Thou wo't, wo't thou? thou wo't, wo't ta? do, do,
thou rogue! do, thou hemp-seed!
Fal. Away, you scullion! you rampallian!
you fustilarian! I'll tickle your catastrophe.

Enter the LORD CHIEF JUSTICE, attended.
Ch. Just. What is the matter? keep the peace
here, ho!
Quick. Good my lord, be good to me! I be-
seech you, stand to me!
Ch. Just. How now, Sir John! what! are you
brawling here?
Doth this become your place, your time and
business?
You should have been well on your way to
York.
Stand from him, fellow: wherefore hang'st upon
him?
Quick. O, my most worshipful lord, an't
please your grace, I am a poor widow of East-
cheap, and he is arrested at my suit.
Ch. Just. For what sum?
Quick. It is more than for some, my lord; it
is for all, all I have. He hath eaten me out of
house and home; he hath put all my substance
into that fat belly of his: but I will have some of
it out again, or I will ride thee o' nights like the
mare.
Fal. I think I am as like to ride the mare if
I have any vantage of ground to get up.
Ch. Just. How comes this. Sir John? Fie!
what man of good temper would endure this
tempest of exclamation? Are you not ashamed
to enforce a poor widow to so rough a course to
come by her own?
Fal. What is the gross sum that I owe thee?
Quick. Marry, if thou wert an honest man,
thyself and the money too. Thou didst swear
to me upon a parcel-gilt goblet, sitting in my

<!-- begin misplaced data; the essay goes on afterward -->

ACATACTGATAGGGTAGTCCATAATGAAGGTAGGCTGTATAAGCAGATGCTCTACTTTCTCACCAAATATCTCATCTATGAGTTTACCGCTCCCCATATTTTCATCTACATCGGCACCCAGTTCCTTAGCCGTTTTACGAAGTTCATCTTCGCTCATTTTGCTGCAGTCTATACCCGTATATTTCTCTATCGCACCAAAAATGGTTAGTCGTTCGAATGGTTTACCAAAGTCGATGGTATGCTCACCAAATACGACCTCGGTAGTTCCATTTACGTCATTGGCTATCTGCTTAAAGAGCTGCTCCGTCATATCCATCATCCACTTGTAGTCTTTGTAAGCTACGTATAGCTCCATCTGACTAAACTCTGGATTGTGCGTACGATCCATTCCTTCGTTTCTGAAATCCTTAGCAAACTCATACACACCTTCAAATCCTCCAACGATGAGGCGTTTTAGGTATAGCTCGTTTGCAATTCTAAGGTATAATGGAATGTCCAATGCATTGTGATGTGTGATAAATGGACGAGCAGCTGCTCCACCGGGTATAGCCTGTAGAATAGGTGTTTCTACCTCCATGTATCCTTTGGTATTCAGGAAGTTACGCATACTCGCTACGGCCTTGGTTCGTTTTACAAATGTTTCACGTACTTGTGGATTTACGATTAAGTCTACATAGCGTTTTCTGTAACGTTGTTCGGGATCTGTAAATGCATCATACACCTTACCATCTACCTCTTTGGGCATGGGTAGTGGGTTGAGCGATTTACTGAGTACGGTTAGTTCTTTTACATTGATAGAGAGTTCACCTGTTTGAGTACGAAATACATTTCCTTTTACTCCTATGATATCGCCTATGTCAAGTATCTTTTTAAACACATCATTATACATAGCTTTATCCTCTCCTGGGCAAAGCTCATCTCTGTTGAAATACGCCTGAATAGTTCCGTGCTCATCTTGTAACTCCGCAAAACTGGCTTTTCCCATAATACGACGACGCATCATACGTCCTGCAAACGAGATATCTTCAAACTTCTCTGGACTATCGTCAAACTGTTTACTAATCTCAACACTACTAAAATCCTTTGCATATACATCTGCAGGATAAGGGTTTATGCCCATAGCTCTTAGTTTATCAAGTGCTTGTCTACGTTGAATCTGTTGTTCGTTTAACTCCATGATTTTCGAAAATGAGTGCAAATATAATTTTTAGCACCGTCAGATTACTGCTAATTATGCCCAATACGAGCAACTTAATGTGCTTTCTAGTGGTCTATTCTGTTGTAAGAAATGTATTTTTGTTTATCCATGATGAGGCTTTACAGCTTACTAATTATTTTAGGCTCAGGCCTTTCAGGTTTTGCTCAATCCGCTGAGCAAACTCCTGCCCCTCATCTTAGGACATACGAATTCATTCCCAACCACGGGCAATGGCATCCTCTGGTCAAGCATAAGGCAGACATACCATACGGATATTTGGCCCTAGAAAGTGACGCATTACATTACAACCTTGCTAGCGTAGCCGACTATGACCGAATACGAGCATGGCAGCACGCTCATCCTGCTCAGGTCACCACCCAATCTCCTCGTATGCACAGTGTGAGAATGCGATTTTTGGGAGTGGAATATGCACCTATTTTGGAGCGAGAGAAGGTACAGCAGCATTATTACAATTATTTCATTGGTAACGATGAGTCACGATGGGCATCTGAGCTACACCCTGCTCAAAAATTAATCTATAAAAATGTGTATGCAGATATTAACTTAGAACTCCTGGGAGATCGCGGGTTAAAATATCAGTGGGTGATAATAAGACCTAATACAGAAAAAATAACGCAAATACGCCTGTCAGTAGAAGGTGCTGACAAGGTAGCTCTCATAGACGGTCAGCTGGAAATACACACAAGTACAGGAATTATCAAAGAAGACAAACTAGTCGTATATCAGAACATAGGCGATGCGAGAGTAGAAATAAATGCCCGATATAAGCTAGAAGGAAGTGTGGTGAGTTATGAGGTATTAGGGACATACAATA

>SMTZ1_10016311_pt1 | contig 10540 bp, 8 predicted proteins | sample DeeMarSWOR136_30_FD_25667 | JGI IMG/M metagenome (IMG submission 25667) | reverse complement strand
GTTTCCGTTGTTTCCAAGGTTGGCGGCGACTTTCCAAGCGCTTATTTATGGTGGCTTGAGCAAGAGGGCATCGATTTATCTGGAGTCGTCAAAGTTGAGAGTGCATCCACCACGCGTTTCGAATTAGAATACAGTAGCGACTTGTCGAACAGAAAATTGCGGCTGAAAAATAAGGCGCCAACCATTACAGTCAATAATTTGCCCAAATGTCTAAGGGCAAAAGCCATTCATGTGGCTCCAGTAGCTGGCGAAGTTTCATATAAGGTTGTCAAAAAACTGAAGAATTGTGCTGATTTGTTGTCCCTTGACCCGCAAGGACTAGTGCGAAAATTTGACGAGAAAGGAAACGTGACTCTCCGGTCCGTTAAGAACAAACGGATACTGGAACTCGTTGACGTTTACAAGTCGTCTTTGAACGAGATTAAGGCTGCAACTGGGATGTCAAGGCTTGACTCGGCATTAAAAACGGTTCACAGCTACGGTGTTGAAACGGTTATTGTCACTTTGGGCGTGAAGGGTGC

Dolphin-chamber, at the round table, by a sea-
coal fire, upon Wednesday in Wheeson week,
when the prince broke thy head for liking his
father to a singing-man of Windsor, thou didst
swear to me then, as I was washing thy wound,
to marry me and make me my lady thy wife.
Canst thou deny it? Did not goodwife Keech,
the butcher's wife, come in then and call me
gossip Quickly? coming in to borrow a mess of
vinegar; telling us she had a good dish of
prawns; whereby thou didst desire to eat some,
whereby I told thee they were ill for a green
wound? And didst thou not, when she was gone
down stairs, desire me to be no more so famili-
arity with such poor people; saying that ere
long they should call me madam? And didst
thou not kiss me and bid me fetch thee thirty
shillings? I put thee now to thy book-oath:
deny it if thou canst.
Fal. My lord, this is a poor mad soul; and
she says up and down the town that her eldest
son is like you. She hath been in good case,
and the truth is, poverty hath distracted her.
But for these foolish officers, I beseech you I
may have redress against them.
Ch. Just. Sir John, Sir John, I am well ac-
quainted with your manner of wrenching the
true cause the false way. It is not a confident
brow, nor the throng of words that come with
such more than impudent saucincss from you,
can thrust me from a level consideration; you
have, as it appears to me, practised upon the
easy-yielding spirit of this woman, and made her
serve your uses both in purse and person.
Quick. Yea, in troth, my lord.
Ch. Just. Prithee, peace. Pay her the debt
you owe her, and unpay the villany you have
done with her: the one you may do with sterling
money, and the other with current repentance.